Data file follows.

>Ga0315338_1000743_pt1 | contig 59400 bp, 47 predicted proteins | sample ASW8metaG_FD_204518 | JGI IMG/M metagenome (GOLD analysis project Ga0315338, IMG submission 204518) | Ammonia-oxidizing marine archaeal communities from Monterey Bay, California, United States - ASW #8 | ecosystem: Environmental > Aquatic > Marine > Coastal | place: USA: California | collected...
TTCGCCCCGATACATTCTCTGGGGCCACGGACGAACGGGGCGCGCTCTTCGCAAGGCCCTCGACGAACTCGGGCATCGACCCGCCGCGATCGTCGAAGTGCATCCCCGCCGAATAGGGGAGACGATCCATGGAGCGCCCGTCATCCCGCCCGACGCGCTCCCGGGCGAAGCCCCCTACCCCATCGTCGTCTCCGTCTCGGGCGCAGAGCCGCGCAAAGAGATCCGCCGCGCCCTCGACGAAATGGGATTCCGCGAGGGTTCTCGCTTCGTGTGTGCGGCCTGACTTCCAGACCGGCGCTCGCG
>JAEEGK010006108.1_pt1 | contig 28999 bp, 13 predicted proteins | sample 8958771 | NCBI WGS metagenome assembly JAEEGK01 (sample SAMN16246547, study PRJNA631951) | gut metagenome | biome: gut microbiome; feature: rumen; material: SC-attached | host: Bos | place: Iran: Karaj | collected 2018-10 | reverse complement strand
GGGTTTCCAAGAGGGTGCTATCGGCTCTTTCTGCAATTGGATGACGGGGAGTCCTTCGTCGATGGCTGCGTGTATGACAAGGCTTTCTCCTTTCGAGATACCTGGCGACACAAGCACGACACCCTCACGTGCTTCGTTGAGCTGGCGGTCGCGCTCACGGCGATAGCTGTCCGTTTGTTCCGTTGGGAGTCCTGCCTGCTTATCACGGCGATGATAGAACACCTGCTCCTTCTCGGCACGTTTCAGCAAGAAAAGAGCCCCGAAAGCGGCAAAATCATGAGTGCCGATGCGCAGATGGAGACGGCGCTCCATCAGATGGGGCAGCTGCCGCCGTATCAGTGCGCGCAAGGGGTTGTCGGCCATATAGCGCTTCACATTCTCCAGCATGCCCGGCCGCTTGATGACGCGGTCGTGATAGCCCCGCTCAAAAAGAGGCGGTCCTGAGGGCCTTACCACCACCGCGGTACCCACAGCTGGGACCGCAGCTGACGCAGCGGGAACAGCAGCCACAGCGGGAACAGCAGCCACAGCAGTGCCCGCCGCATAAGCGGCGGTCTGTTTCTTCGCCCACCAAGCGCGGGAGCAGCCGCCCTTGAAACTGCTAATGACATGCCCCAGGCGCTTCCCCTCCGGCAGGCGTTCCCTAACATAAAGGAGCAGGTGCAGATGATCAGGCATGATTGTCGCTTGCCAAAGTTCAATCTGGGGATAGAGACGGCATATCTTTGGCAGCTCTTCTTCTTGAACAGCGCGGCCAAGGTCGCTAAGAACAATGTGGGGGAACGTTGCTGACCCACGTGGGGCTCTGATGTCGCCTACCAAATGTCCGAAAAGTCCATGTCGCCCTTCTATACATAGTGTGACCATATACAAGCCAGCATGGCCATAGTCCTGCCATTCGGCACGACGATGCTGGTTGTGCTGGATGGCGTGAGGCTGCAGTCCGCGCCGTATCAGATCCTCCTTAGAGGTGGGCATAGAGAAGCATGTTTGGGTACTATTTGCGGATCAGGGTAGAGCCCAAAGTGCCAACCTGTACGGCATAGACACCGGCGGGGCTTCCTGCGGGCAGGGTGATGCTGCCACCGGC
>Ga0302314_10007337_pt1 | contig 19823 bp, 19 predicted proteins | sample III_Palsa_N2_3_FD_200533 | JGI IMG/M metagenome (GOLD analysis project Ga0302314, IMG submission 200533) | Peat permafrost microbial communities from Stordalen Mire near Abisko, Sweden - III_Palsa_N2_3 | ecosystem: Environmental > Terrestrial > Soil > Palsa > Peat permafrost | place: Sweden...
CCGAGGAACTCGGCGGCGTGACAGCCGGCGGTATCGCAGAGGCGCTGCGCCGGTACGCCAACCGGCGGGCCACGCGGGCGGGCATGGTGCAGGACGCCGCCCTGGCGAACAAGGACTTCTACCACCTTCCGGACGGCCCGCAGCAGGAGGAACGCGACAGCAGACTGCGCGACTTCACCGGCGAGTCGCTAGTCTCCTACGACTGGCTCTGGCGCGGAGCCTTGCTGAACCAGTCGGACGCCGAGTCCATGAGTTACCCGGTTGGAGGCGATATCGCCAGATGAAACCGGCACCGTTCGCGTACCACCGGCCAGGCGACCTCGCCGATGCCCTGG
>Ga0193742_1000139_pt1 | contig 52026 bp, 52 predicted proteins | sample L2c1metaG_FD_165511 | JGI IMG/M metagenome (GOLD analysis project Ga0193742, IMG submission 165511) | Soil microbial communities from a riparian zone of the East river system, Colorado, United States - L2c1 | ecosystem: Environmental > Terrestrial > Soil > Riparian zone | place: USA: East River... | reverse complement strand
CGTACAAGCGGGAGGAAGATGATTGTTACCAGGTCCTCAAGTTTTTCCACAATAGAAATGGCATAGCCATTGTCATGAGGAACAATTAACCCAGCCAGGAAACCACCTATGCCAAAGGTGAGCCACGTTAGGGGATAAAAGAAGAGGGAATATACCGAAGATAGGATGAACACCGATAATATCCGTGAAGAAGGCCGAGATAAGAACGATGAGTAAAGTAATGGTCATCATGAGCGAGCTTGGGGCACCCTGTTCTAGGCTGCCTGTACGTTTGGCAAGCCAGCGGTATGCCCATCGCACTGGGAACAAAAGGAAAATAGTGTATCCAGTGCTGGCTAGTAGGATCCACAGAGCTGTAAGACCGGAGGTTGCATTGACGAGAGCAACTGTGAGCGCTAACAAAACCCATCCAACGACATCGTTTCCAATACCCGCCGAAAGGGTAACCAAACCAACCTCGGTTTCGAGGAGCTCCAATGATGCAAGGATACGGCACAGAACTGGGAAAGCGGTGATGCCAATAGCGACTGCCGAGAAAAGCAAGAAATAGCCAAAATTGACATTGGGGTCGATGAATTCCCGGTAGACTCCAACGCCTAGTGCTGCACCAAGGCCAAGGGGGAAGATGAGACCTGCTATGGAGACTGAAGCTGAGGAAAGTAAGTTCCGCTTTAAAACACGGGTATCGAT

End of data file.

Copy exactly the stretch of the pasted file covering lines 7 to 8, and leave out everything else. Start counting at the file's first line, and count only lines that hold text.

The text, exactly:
>Ga0193742_1000139_pt1 | contig 52026 bp, 52 predicted proteins | sample L2c1metaG_FD_165511 | JGI IMG/M metagenome (GOLD analysis project Ga0193742, IMG submission 165511) | Soil microbial communities from a riparian zone of the East river system, Colorado, United States - L2c1 | ecosystem: Environmental > Terrestrial > Soil > Riparian zone | place: USA: East River... | reverse complement strand
CGTACAAGCGGGAGGAAGATGATTGTTACCAGGTCCTCAAGTTTTTCCACAATAGAAATGGCATAGCCATTGTCATGAGGAACAATTAACCCAGCCAGGAAACCACCTATGCCAAAGGTGAGCCACGTTAGGGGATAAAAGAAGAGGGAATATACCGAAGATAGGATGAACACCGATAATATCCGTGAAGAAGGCCGAGATAAGAACGATGAGTAAAGTAATGGTCATCATGAGCGAGCTTGGGGCACCCTGTTCTAGGCTGCCTGTACGTTTGGCAAGCCAGCGGTATGCCCATCGCACTGGGAACAAAAGGAAAATAGTGTATCCAGTGCTGGCTAGTAGGATCCACAGAGCTGTAAGACCGGAGGTTGCATTGACGAGAGCAACTGTGAGCGCTAACAAAACCCATCCAACGACATCGTTTCCAATACCCGCCGAAAGGGTAACCAAACCAACCTCGGTTTCGAGGAGCTCCAATGATGCAAGGATACGGCACAGAACTGGGAAAGCGGTGATGCCAATAGCGACTGCCGAGAAAAGCAAGAAATAGCCAAAATTGACATTGGGGTCGATGAATTCCCGGTAGACTCCAACGCCTAGTGCTGCACCAAGGCCAAGGGGGAAGATGAGACCTGCTATGGAGACTGAAGCTGAGGAAAGTAAGTTCCGCTTTAAAACACGGGTATCGAT